When it comes to skin cancer, there are three diagnosable types — each with a different symptoms, treatments and mortality rates. If you think there is any chance you may have skin cancer, do not try to self-diagnose! If you think you have cancer, see a doctor. It is important to always consult a licensed health professional before seeking treatment for skin cancer.
The most common form of skin cancer is basal cell carcinoma, a slow-forming cancer with no risk of spreading to other body parts. As it is a relatively inert form of cancer, basal cell carcinoma has lower mortality rates than other cancers and is easiest to remove.
The second type, one that is more serious than basal cell carcinoma, is squamous cell carcinoma. This slow-growing cancer is not as inert as basal cell carcinoma, meaning that, if left untreated, it can spread to other parts of the body. Yet, though there are risks involved, squamous cell carcinoma is one of the easier skin cancers to treat, often requiring a simple removal via liquid nitrogen blast or hot knife incision. Though, in some cases, larger or more invasive attacks by this type of skin cancer may require more serious surgical procedures.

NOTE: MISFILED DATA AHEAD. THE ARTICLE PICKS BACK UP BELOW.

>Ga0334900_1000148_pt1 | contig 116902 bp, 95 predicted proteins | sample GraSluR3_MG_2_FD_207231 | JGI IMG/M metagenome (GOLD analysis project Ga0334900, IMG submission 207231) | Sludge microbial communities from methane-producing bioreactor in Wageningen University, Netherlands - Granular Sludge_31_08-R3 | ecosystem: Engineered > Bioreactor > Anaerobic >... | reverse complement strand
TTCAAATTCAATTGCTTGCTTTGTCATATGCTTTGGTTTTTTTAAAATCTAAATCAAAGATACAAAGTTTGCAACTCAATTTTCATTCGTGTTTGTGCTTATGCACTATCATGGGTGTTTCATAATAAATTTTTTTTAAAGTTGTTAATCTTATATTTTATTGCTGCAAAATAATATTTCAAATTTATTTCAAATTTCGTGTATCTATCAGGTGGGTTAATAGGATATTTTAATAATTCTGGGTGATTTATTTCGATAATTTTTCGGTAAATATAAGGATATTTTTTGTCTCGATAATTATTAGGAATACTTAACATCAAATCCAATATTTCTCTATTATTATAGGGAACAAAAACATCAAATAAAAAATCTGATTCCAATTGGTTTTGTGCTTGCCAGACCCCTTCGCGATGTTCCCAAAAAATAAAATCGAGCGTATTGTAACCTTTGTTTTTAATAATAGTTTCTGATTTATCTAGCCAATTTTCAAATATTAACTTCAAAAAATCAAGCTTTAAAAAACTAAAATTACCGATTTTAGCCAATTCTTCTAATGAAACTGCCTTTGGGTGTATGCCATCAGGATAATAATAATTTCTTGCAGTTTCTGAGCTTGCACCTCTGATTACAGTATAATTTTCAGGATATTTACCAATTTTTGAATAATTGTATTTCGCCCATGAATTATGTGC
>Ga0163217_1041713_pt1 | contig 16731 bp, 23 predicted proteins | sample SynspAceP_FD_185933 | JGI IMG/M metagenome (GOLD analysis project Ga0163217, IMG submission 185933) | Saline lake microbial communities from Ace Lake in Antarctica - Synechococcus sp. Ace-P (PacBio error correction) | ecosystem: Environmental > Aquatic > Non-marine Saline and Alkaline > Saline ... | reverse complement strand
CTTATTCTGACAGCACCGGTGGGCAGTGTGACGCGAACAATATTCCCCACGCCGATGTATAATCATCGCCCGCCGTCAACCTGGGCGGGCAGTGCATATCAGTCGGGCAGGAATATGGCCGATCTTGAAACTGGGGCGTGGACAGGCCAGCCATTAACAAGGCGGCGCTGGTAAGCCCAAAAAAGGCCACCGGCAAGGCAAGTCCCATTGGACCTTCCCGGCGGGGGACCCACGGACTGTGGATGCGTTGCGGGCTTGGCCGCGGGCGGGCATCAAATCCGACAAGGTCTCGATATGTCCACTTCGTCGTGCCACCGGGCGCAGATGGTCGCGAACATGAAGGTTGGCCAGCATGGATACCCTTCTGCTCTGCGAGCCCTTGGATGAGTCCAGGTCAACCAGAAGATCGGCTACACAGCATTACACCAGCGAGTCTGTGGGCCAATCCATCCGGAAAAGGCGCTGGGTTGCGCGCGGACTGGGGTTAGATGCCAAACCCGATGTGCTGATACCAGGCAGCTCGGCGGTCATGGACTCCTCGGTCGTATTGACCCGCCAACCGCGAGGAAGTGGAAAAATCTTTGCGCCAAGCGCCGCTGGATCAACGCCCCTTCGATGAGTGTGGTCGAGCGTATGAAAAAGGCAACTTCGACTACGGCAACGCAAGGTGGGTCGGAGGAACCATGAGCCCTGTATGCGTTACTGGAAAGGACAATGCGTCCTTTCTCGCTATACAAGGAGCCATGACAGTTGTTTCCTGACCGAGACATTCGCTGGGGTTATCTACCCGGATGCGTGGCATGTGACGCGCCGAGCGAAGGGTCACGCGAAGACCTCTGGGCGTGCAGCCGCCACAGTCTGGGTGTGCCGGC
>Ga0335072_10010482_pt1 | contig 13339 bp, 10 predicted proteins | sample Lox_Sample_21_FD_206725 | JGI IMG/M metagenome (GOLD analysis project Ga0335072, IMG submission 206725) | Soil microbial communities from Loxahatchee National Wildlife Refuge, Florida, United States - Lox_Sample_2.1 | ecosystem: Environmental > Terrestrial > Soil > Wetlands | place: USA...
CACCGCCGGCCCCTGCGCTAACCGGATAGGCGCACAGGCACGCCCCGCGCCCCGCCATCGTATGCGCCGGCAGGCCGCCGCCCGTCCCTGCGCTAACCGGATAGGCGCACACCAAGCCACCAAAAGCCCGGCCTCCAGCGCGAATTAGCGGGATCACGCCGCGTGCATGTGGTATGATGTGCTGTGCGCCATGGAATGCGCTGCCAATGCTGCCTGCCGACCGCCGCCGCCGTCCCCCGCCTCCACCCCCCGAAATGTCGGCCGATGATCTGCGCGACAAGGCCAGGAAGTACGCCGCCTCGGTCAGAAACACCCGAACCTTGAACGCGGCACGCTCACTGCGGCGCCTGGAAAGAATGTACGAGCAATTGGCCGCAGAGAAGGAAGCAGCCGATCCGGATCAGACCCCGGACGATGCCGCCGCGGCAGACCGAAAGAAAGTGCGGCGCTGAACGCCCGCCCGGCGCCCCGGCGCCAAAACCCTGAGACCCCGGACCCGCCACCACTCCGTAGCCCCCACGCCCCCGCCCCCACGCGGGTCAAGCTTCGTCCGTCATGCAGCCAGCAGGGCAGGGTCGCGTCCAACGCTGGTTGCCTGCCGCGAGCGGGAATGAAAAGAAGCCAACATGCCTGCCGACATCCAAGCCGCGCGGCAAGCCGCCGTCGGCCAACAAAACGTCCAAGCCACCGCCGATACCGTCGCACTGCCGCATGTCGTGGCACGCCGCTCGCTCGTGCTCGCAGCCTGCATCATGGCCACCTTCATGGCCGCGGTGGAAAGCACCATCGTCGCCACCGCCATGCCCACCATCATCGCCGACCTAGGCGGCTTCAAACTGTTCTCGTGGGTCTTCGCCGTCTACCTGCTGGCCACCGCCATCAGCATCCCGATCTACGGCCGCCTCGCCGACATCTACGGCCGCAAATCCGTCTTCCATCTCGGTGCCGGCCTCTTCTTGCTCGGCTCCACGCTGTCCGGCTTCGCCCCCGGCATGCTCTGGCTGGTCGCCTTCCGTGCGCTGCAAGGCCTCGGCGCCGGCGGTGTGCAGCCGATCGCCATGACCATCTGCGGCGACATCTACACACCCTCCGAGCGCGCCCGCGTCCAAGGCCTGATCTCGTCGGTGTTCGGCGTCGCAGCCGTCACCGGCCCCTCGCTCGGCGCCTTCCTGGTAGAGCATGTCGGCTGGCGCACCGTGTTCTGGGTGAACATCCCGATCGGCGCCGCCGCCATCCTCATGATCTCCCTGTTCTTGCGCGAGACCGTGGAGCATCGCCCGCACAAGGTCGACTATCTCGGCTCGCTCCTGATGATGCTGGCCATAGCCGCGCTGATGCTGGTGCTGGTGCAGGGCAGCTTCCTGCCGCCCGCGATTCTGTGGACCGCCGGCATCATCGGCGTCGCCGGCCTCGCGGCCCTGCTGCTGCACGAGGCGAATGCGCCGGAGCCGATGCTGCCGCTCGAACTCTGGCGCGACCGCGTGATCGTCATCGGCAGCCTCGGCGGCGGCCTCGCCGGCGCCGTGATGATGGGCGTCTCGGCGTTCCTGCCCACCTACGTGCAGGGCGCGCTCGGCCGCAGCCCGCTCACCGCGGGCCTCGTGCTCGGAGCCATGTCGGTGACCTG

The third, and most dangerous, of the skin cancers is malignant melanoma. This highly fatal cancer is known for its fast growth and ability to spread throughout the entire body. If left untreated, malignant melanoma is the deadliest of them, thus it is important that it is diagnosed and treated very quickly. Those who suffer from malignant melanoma often require surgery, as it is imperative that the cancer be removed from the body before it has time to grow and affect other organs. If left untreated, this most deadly cancer will spread throughout the body, attacking other organs, transforming into other forms of skin cancer and other lymphomas.